Headteacher: Mrs J Boylan
At Savile Park, Music has an important part to play in giving children opportunities to express themselves and develop new skills.
We use Charanga to support our music teaching, this is an online music scheme with lots of visual aids and interactive resources to support our children’s learning about music. Our children love using set of glockenspiels, percussion trolleys and recorders to take part practically in classroom music lessons.
All children also take part in a Key Stage singing assembly once a week where they learn songs related to the season or important festivals. Key Stage Two have even been learning to sing in harmony! Key Stage 2 invite parents to join us for a Summer Festival to share the songs we have been learning and Key Stage 1 put on a nativity play with lots of singing and dancing.
To support our music teaching and provide engaging opportunities for our pupils, we have taken part in concerts at the Piece Hall, Huddersfield Town Hall and Young Voices in Sheffield and Manchester.
Getting children to explore music and describe what they hear is a useful way to help them grow their listening skills. Pick a piece of music to play and while listening to it ask children some simple questions about what they hear e.g.
• How could you describe this music?
• What sounds can you hear in this music?
• How does this music make you feel?
• What does this music make you think of?
Listening and describing in this way can really help a child’s communication development.
Invite your child to play as quietly or loudly as they can with different sound makers or body percussion, e.g. how loudly can we clap our hands, how quietly can we tap a pan with a spoon?
Playing along is also a great way to discover the pulse of a song – essentially the heartbeat of the music, also referred to as a steady beat.
Typically the pulse is what people tap their foot to or dance along to when listening to music.
Using a sleeping puppet, invite your child to wake it up by playing loudly and when it goes to sleep to play quietly.
Using a pop-up puppet, you can gradually move the puppet up and down and ask your child to play gradually louder and gradually quieter.
This also works with an umbrella, gradually opening and closing it.
Try playing games and activities as a way of identifying how a variety of instruments combine to make a piece of music.
Different instruments in the orchestra have different roles in the music.
Listen out for the sounds of families of instruments and the role they have in the music.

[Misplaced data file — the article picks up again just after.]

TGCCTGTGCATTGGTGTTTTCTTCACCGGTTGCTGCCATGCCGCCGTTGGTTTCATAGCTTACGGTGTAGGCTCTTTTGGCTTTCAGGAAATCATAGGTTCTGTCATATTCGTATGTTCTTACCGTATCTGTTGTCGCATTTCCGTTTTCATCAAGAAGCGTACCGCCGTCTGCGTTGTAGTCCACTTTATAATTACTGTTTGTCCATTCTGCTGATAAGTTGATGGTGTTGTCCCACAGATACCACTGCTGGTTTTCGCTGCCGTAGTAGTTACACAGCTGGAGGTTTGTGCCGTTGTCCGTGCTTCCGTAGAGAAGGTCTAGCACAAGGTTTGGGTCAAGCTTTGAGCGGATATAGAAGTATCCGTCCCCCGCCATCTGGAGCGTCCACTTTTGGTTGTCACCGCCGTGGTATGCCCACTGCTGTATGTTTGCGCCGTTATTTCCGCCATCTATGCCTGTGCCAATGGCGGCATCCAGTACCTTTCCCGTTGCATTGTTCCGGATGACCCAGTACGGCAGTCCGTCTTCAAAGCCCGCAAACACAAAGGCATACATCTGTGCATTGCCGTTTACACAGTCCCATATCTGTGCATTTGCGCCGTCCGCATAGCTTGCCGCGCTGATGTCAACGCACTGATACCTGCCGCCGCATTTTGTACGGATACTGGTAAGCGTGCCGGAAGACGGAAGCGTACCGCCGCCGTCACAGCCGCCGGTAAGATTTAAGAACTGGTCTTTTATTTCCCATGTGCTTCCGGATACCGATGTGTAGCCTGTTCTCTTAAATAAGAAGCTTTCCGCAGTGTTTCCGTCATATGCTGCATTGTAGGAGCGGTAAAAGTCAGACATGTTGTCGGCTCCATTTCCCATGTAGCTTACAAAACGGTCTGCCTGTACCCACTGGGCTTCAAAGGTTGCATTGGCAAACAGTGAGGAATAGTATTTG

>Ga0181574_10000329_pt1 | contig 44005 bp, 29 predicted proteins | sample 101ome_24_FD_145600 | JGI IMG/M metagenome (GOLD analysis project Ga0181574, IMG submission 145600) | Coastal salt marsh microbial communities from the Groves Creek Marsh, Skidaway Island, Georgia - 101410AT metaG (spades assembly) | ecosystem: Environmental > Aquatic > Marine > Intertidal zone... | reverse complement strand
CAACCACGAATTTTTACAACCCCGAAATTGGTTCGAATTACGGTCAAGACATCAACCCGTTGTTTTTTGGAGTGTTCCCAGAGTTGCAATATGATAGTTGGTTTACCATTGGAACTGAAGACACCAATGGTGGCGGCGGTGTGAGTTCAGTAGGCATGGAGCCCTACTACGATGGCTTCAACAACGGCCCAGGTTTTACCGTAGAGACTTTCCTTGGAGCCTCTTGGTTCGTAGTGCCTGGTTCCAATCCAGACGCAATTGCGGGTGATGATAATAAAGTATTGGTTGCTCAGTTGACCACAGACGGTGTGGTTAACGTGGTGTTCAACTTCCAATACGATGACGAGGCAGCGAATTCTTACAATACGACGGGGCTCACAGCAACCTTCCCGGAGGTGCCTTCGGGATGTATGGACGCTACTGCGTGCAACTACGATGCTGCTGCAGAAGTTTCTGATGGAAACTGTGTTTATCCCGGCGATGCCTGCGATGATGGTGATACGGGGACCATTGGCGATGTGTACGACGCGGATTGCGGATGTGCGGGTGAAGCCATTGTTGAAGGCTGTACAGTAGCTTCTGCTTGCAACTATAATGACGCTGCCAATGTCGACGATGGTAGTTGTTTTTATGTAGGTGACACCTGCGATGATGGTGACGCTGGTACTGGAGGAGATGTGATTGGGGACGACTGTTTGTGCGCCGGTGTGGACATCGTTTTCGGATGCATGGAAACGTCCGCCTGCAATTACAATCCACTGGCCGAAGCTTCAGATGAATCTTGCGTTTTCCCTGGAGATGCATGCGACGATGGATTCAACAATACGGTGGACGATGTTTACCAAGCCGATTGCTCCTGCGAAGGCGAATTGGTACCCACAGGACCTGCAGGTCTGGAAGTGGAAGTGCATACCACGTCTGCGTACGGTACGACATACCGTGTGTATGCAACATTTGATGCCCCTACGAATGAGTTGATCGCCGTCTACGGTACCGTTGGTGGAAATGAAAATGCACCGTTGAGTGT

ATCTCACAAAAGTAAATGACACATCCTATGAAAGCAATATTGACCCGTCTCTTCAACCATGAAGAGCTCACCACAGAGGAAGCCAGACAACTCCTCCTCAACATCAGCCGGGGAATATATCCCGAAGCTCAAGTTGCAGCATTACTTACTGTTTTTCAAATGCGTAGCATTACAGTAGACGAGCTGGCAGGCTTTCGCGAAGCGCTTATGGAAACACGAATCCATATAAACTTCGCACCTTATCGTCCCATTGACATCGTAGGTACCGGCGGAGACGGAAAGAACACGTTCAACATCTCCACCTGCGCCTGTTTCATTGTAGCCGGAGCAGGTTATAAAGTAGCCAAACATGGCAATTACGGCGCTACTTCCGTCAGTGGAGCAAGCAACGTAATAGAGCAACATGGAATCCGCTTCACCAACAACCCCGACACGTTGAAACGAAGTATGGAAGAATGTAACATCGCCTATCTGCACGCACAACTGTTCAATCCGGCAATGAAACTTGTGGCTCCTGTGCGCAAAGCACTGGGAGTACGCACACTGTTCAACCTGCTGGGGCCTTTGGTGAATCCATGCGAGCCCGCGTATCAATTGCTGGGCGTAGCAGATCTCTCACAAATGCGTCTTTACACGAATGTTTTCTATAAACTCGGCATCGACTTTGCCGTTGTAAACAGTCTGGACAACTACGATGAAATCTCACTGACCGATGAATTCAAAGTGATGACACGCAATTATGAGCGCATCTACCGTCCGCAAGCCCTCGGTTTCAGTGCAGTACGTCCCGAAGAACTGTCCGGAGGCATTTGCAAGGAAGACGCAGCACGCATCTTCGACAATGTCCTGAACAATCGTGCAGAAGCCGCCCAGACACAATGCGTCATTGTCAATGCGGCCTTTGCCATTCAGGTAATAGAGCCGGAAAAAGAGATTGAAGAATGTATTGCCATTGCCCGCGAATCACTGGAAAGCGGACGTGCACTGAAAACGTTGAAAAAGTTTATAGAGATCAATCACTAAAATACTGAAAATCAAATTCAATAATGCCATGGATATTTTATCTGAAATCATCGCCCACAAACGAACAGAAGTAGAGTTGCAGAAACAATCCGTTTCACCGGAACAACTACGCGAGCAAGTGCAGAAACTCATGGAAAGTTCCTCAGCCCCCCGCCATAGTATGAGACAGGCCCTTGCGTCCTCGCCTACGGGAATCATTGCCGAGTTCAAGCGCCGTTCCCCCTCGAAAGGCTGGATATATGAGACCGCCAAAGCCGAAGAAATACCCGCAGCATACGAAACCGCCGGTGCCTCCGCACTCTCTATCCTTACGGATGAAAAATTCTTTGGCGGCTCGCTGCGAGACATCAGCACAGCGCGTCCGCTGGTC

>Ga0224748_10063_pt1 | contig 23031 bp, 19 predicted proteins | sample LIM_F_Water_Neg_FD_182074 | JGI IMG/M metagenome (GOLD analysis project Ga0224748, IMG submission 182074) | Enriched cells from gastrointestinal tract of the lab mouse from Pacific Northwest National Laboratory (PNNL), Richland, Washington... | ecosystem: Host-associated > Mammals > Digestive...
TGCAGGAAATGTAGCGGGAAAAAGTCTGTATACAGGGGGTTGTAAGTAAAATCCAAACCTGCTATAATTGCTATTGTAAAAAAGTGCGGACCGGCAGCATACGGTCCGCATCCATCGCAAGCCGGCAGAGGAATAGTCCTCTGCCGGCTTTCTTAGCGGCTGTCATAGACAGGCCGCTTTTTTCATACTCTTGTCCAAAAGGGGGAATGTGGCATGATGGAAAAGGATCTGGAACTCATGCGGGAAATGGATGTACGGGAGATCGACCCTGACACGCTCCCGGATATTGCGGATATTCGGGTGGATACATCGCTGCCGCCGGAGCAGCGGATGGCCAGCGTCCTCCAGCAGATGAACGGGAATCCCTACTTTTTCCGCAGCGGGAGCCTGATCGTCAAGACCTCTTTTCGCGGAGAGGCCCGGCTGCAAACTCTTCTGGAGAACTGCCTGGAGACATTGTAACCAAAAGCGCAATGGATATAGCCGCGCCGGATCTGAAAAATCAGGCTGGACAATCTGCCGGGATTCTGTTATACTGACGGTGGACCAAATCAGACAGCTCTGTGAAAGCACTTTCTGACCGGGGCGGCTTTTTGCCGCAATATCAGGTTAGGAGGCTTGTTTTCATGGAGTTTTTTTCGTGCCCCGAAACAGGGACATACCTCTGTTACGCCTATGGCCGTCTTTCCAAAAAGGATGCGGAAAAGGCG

Instrument families from the orchestra are:
• Brass – instruments such as trumpets, trombones, tuba
• Strings – instruments such as cello, violin, viola
• Percussion – instruments such as drum kit, cymbals, xylophone
• Woodwind – instruments such as flute, clarinet and saxophone
• Keyboard – instruments such as piano, keyboard, organ
The different instrument families taking part in I am a Robot can be spotted by the different colour shirts the musicians are wearing.
You can play games to explore this with children, whilst listening you could stand up when you hear a brass sound, parents could represent the brass section whilst the children could, for example, represent the string section and stand when the strings play.
This is a great way to encourage active listening.
To breakdown the different instruments used in songs and create your own sounds try the Play It! interactive music tool.
A great way of exploring music is to experiment with sounds that can be created with mouths.
Why not think about:
• What sounds can we make with our lips?
• What sounds can we make with our tongues?
• What sounds can we make with our teeth?
Try encouraging children to describe the sounds they make. By doing this you will be exploring different sounds and encouraging active listening.
Playing with mouth sounds is a physical exercise which supports children’s muscles in their mouths, which in turn helps their speech development.
Explore the kitchen – pots and pans are always useful to encourage the exploration of sounds e.g. tapping a pan with a spoon creates a different sound when you tap or ‘swish’ a pan with your hand.
Experiment with how many different sounds can be found by playing with kitchen utensils or things you can find outside, e.g. leaves and twigs.
Tempo refers to the speed in music and a great way for children to explore this is physically.
Invite your child to move whilst listening to music and watch how they respond, then follow and copy their ideas.
Copying their physical ideas will show them you value their ideas.
Some children may find physically expressing their response to music much more natural than talking about or playing instruments with the music.
Try experimenting with a wide range of genres of music and watch how your child responds.
Experimenting with music with a range of tempo can be really good fun.
Zorba the Greek is a great example to try out as the tempo in the music gradually increases.
Listening to music from around the world, from a range of cultures will offer children rich listening experiences.